While participating in an HIA to inform the expansion of St. Paul, Minnesota’s light rail system, a community steering committee (CSC) identified affordable housing as a local priority. So, when the city subsequently released a rezoning proposal that did not include an explicit affordable housing policy, the CSC presented recommendations and encouraged decision-makers to address housing issues. Those efforts led city councilmembers to pass a resolution creating an affordable housing working group and to generate policy guidance to ensure that healthy and equitable housing was part of the transportation-oriented development.

  3. Employ effective communications to disseminate recommendations. For most HIAs, including those related to infrastructure, practitioners may need to translate technical health and health equity concepts to reflect the geographic context and values of the community. Quantitative data combined with local stories, such as residents’ toxin exposure or limited transportation options, can be persuasive with decision-makers.

A snapshot of infrastructure HIAs in the U.S.

The HIAs and initiatives evaluated for this study represent 39 states, the District of Columbia, and Puerto Rico, with 17% (42) of them from California. (See Figures 1 and 2.)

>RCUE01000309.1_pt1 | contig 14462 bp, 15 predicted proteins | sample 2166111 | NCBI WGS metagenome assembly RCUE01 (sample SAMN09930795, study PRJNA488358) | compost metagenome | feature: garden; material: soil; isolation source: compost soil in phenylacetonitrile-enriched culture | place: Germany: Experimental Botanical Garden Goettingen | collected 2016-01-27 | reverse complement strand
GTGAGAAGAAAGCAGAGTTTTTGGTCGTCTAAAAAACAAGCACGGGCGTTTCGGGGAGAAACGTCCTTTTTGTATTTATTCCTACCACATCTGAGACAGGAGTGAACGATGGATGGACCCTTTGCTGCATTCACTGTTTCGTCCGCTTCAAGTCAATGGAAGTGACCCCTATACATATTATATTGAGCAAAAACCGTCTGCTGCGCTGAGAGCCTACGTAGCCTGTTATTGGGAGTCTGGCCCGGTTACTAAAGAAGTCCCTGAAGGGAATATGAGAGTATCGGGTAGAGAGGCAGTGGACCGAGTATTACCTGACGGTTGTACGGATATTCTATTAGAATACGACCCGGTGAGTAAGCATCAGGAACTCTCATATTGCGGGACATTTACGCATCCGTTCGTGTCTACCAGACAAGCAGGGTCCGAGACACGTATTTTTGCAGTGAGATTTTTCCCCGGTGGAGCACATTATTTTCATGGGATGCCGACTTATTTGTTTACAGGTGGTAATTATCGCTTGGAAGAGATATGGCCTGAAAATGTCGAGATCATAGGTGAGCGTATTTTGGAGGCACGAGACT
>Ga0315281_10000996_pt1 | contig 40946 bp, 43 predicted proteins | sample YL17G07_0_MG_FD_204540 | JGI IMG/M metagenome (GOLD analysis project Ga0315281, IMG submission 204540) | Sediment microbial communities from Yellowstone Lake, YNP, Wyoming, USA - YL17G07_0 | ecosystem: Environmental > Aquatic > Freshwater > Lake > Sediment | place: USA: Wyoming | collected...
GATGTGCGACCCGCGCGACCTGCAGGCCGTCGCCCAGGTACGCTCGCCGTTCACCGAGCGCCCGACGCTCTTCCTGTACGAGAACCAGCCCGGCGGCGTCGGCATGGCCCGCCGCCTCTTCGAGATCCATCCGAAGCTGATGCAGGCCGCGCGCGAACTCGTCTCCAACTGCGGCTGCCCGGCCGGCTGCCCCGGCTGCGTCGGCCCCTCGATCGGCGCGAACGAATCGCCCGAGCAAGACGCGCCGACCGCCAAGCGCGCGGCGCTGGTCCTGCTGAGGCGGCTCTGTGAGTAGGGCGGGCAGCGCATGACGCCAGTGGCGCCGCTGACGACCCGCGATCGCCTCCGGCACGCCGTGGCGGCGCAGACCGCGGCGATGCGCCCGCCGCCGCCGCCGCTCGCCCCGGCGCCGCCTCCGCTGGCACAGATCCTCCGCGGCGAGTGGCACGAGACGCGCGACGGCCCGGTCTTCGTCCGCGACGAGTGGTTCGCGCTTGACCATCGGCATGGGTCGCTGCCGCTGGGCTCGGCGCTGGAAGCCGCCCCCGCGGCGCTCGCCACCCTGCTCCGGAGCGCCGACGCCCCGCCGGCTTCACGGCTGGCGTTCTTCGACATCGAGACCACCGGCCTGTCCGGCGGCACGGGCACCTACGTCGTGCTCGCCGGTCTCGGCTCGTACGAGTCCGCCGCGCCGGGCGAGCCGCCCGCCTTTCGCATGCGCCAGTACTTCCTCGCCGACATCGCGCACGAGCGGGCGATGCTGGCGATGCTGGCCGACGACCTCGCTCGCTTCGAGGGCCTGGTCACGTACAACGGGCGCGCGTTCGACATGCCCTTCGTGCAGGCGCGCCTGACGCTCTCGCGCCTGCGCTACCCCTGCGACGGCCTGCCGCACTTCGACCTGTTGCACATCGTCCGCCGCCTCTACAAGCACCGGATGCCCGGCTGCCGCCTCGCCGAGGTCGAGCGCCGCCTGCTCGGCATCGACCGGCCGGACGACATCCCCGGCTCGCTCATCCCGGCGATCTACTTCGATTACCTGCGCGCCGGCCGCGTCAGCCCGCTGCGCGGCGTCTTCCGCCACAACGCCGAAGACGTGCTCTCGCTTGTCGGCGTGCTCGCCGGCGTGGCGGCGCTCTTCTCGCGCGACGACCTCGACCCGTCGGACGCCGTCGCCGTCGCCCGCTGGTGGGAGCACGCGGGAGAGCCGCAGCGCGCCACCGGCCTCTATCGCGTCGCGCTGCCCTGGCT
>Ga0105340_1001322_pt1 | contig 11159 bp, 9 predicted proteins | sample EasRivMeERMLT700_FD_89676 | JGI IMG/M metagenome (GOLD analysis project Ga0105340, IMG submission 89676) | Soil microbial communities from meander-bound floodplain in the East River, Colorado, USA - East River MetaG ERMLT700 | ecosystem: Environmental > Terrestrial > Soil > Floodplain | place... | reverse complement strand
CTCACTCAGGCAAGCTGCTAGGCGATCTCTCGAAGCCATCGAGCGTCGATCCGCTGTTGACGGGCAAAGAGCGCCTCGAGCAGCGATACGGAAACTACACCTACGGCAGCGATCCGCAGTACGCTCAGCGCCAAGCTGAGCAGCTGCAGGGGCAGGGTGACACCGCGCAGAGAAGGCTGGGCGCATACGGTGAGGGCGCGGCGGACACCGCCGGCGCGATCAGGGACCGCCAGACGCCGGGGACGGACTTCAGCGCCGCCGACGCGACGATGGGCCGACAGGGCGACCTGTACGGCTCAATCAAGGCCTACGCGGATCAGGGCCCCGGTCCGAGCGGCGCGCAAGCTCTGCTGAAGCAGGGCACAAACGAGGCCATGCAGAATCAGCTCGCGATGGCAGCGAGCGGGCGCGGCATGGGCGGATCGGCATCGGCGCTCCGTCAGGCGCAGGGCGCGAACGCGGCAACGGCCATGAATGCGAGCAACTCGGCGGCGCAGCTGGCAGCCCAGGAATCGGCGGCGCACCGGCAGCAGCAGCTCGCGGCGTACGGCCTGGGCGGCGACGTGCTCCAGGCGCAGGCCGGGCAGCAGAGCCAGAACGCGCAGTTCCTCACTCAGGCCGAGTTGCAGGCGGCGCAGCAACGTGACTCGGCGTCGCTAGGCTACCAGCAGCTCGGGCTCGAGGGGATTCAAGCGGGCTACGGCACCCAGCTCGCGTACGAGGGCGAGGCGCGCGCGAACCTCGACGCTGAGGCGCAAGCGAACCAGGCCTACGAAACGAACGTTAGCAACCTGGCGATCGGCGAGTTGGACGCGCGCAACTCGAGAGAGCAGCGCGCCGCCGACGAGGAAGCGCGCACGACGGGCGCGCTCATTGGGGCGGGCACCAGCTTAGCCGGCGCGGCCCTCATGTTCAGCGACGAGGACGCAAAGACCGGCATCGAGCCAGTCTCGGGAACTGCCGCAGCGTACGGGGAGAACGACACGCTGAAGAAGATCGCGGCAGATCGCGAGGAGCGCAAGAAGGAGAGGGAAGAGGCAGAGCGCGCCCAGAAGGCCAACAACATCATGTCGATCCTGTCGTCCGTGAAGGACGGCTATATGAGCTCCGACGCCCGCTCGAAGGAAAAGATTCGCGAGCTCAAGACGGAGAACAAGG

Health Impact Assessments, Community Engagement Can Promote Equitable Infrastructure Choices
Health Impact Assessments, Community Engagement Can Promote Equitable Infrastructure Choices

Nearly two-thirds (61%) of these assessments focused on transportation decisions, about a quarter examined public space (26%), and the remainder looked at energy (9%) and water (4%) decisions. The research did not identify any HIAs conducted on broadband decisions, which is not surprising given that access to high-speed internet connections only recently emerged as a significant public health concern, driven primarily by the COVID-19 pandemic.

In each sector, HIAs assessed the health and equity implications of a range of infrastructure decisions, from permitting of a proposed utility-scale solar project to extension of a water system near the U.S.-Mexico border. (See Table 1.)

Table 1

Infrastructure HIAs Informed a Variety of Decisions, Ranging From Site Selection to Extension of Services